Monday, May 31, 2010

Seirei no Moribito

If one has a three day weekend, one should spend it however one wants, right? Well, I did. And one should also find time to write a post about it, right? Did that too. I got a wild hair and decided to re-watch all of Seirei no Moribito. That's right. The whole series. Good thing it was a three day weekend, ne.

Seirei no Moribito is one of my all-time favorite series. It's way, way up there. It has so much going for it, all the elements that make a great series. The graphics and scenery are absolutely gorgeous. Vibrant colors and when possible, fantastical colors and shapes. The character design is great. The plot is unique and well-written. The music is way beyond awesome. Two of my all-time favorite soundtracks are the two from this series. Kenji Kawai did the music, and along with Yoko Kanno, he's one of my favorite composers. He did the music for Sky Crawlers, Eden of the East, Higurashi no Naku Koro ni and Higurashi no Naku Koro ni Kai, to name a few. Sorry, I tend to get carried away about music. Anyway, if you haven't seen this anime series, you should. If you haven't and plan to, consider this a warning. Don't read farther because I'm going to disclose basically the whole plot in the next several paragraphs.

Seirei is a story which takes place in a normal universe (Sagu) that interacts with another, fantastical universe (Nayug). The two are intimately connected. For example, Sagu has two moons, one of which is Nayug's sun. Most people live normal lives in Sagu, totally unaware of the existence of Nayug. The exception to this rule are the shamans of the Yaku people who can occasionally see and interact with Nayug.

The story takes place in a land (Yogo) which is ruled by an emperor who has two sons. The setting is feudal-Chinese-like. The two main characters in the story are Balsa and Chagum, shown to the right. At the beginning of the story, the life of Chagum, the emperor's younger son, is saved by a woman named Balsa, who is a wandering warrior/bodyguard. Come to find out Chagum's father the Mikado (emperor) has given orders for Chagum to be killed because Chagum is possessed, and no prince of the realm can be tainted by possession. So, in repayment for saving Chagum's life, Chagum's mother begs Balsa to flee with him and protect him. Balsa agrees because her own life was saved in a similar manner when she was a child, and the story begins.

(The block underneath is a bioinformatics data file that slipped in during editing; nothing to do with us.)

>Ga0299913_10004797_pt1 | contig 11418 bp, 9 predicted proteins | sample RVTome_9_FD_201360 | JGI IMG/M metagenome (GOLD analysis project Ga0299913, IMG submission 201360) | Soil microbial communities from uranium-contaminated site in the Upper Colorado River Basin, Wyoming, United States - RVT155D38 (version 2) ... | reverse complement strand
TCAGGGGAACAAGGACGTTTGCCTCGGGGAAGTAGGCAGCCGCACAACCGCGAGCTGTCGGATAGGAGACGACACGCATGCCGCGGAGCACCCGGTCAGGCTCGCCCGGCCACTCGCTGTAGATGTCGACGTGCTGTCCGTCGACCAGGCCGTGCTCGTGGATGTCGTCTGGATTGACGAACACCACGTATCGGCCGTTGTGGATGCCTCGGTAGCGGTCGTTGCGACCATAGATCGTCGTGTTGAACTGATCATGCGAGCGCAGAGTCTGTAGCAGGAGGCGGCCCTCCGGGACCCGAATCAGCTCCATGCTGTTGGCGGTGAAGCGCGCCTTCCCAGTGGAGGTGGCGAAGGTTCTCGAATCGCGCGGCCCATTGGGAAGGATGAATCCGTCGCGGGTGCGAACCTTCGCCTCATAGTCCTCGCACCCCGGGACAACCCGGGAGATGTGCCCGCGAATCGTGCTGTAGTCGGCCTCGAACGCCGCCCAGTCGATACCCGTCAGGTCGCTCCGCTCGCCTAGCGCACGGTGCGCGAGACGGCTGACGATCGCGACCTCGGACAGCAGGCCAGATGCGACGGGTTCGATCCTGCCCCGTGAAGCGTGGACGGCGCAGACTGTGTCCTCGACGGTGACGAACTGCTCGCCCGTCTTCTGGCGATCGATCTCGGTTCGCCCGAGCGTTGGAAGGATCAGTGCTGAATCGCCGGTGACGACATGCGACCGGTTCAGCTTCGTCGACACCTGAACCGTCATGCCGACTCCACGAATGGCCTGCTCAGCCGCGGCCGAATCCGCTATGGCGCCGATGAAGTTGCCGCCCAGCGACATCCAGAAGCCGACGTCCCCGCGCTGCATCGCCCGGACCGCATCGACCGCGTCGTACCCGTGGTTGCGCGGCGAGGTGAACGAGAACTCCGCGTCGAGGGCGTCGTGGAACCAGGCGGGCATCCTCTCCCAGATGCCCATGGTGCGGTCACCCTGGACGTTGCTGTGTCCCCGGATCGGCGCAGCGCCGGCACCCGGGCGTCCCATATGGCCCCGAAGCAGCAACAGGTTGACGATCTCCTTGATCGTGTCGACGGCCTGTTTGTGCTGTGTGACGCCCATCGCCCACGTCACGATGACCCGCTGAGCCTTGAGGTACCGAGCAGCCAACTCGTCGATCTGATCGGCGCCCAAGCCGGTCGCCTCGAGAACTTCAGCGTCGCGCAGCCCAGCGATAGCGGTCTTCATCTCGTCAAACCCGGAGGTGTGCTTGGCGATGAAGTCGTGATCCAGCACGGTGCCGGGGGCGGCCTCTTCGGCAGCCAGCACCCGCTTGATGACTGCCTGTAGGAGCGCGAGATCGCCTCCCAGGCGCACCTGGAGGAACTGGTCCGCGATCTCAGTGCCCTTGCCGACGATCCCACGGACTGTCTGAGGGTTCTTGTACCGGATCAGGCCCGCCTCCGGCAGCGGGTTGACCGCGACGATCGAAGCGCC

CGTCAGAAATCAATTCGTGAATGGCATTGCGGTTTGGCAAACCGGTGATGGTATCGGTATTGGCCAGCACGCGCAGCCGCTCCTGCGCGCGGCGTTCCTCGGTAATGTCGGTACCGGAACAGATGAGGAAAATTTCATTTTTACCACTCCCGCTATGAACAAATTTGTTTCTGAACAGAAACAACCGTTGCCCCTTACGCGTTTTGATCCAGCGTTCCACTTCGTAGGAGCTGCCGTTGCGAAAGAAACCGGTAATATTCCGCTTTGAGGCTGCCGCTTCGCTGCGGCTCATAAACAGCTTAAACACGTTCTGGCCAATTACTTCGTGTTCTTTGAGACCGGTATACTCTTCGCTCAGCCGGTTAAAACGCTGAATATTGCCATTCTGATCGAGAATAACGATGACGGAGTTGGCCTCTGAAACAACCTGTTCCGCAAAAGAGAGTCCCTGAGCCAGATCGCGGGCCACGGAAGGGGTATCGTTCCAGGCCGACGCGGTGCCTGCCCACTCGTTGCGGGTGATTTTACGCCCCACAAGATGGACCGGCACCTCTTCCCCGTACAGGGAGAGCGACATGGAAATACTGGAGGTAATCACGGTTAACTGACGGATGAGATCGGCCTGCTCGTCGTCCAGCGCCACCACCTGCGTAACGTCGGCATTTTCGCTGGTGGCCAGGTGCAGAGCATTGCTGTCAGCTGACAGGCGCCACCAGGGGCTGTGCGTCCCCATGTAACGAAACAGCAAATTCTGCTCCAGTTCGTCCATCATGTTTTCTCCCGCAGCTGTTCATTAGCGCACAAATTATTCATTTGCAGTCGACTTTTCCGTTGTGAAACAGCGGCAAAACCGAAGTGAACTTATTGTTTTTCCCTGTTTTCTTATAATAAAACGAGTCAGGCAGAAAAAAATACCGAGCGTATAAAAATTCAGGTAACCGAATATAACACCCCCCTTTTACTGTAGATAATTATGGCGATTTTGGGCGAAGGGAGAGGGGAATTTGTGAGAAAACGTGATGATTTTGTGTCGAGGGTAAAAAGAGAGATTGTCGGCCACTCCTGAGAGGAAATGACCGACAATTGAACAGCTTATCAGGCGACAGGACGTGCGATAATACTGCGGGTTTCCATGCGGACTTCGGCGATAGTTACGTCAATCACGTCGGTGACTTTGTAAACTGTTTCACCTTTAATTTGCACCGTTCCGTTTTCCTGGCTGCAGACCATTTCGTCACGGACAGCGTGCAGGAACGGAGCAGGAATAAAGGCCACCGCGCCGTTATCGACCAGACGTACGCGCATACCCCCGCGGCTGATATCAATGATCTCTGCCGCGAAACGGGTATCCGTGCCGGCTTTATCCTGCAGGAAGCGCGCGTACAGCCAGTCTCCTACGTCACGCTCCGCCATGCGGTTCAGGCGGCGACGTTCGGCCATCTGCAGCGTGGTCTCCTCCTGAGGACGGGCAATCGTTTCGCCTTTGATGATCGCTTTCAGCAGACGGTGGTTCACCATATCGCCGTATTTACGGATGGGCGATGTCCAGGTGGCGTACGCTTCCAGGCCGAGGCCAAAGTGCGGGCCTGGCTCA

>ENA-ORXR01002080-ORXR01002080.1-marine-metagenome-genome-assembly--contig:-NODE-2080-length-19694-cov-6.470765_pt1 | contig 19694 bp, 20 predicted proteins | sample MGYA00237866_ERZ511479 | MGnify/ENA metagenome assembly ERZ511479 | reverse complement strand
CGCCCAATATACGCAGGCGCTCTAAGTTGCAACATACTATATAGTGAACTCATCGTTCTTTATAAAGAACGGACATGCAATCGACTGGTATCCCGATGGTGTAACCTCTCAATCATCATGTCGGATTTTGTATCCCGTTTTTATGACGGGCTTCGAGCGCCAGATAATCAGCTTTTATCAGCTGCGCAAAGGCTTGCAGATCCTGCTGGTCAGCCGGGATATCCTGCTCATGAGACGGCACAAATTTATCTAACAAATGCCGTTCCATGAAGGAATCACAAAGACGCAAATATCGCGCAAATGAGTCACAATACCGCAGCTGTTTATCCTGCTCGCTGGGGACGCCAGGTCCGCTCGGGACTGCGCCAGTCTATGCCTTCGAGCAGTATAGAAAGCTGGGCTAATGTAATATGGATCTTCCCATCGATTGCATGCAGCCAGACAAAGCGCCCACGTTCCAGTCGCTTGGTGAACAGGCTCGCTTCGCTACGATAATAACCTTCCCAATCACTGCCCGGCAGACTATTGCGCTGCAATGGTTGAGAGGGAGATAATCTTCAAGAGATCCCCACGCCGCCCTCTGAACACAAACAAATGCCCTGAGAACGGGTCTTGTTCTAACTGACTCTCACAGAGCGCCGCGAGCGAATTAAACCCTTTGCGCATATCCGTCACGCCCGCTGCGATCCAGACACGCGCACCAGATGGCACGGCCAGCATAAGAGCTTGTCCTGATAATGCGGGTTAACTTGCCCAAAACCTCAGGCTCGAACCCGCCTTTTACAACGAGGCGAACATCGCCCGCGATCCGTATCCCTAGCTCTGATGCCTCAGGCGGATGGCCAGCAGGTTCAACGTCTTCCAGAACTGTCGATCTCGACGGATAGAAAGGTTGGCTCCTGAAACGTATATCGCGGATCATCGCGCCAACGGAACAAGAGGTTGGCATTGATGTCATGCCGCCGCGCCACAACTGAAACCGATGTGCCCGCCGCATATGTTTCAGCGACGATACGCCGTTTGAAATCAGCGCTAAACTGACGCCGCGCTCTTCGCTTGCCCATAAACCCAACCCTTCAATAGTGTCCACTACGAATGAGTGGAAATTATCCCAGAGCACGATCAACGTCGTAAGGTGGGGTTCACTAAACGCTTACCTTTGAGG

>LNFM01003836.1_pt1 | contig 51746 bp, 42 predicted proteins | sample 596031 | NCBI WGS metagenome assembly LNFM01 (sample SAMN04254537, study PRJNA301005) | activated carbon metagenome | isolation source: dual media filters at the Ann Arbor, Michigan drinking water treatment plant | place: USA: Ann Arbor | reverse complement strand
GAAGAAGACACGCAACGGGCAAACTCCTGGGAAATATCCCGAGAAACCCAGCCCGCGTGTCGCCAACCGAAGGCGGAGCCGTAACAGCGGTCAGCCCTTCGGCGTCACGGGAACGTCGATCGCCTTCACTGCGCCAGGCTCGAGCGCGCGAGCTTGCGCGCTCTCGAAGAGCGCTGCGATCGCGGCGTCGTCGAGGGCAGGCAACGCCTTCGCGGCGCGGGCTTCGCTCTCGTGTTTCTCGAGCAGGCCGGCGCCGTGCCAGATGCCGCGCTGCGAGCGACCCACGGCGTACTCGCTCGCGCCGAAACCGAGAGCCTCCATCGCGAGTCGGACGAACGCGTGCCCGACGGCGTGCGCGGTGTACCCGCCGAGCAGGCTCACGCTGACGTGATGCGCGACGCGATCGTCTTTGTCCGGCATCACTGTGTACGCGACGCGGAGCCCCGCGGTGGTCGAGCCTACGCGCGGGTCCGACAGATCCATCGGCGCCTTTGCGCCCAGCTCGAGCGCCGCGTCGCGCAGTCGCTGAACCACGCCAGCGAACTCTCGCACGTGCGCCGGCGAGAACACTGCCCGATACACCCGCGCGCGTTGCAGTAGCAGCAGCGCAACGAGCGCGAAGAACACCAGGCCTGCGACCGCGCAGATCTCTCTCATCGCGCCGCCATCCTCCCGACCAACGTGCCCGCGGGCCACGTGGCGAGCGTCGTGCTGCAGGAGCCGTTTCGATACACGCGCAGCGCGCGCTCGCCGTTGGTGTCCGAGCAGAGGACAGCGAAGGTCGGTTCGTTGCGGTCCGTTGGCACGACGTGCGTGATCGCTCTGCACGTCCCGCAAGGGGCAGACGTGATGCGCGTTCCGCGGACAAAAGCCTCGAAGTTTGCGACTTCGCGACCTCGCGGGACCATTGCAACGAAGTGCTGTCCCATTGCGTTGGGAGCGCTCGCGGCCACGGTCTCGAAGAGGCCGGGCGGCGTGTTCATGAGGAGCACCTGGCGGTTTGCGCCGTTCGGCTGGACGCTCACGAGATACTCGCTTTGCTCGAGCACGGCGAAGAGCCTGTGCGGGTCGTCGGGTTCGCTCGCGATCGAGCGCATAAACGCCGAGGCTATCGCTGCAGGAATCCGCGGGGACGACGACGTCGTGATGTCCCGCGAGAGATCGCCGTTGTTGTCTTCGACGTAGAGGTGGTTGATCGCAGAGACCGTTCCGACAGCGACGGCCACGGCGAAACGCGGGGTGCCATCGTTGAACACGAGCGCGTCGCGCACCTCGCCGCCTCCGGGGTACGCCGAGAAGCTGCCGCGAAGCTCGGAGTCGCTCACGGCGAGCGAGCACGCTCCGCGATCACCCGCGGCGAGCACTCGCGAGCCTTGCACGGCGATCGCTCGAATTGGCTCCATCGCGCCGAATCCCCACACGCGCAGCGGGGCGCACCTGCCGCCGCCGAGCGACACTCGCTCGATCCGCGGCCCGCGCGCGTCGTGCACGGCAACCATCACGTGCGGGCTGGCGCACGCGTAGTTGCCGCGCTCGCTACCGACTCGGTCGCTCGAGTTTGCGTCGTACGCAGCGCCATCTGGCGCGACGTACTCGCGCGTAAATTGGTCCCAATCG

The plot of the story is unique in that it goes well beyond the woman bodyguard protecting the prince plot line. The "demon" possessing Chagum turns out to be the egg of a water spirit from Nayug. Every 100 years the Nayug water spirit who provides all rain for Sagu lays an egg and dies. The egg must hatch or Sagu will never have rain again. Yet the hatching of the egg has not ever been accomplished without killing the child bearing the egg. This is problematic for Balsa who has promised to keep Chagum alive. On top of this, for almost the first half of the series, the servants of the emperor believe that the drought will come if they DO NOT kill Chagum.

The plot is intricately interwoven. The characters and their actions are real and believable, even when Chagum is suspended over a miles deep cavern surrounded by winged creatures larger than he is, as he carries the egg and is pulled between Sagu and Nayug. Surrounding and aiding Balsa and Chagum are a Shaman named Torogai, her apprentice who is also a Yaku healer and friend of Balsa's named Tanda, and two orphan kids named Toya and Saya. Arrayed against them are the Mikado, his main star seer and his eight secret warriors, two of which are with Balsa in the picture to the left. Chagum's tutor and friend, Shuga, starts out on the emperor's side, but along the way he works to find the information necessary to prove that Chagum must not be killed but rather protected while the egg hatches. He convinces the Mikado and his minions of these facts, aided by the fact that the first prince, who is physically frail, dies. The necessity for the empire to have a living prince aids Shuga's cause.

With Torogai's help, Balsa stages her and Chagum's deaths early in the story, so they are free to live a relatively normal life at first, with Chagum learning to be a commoner. About the time Shuga realizes Chagum is still alive and must be kept that way, Torogai realizes that the hatching of the egg will probably kill him. Both groups scramble to find more information from 100 and 200-year old tales and records.

In the end, everyone ends up working together to save Chagum. Balsa and the eight warriors, Shuga and Torogai and Tanda. Shuga is pictured to the left here. One of my favorite things about this series is that nobody dies (other than the frail older prince). They actually find a way to keep Chagum alive while allowing the egg to hatch. Another favorite thing is Tanda. Tanda is the guy in dark green at the top left side of the picture at the top of the post. He's a very down-to-earth, dependable guy who discovers the important answers they need to save Chagum at the end. He's also known Balsa almost her entire life and is still patiently waiting on her to give up the warrior life and settle down, which occasionally makes him comic relief.

The end is wonderful, and bittersweet enough to make me cry. Not that hard, I know. Still. Chagum goes back to being the Crown Prince, losing all connection with the commoners that helped him. Balsa goes back on the wandering-warrior road, to lay one last ghost Tanda says as he prepares to wait for her again.

It's really a great series. I highly recommend it.


  1. Wonderful series! ^_^ I haven't thought about Seirei in a while. It was definitely one of the best.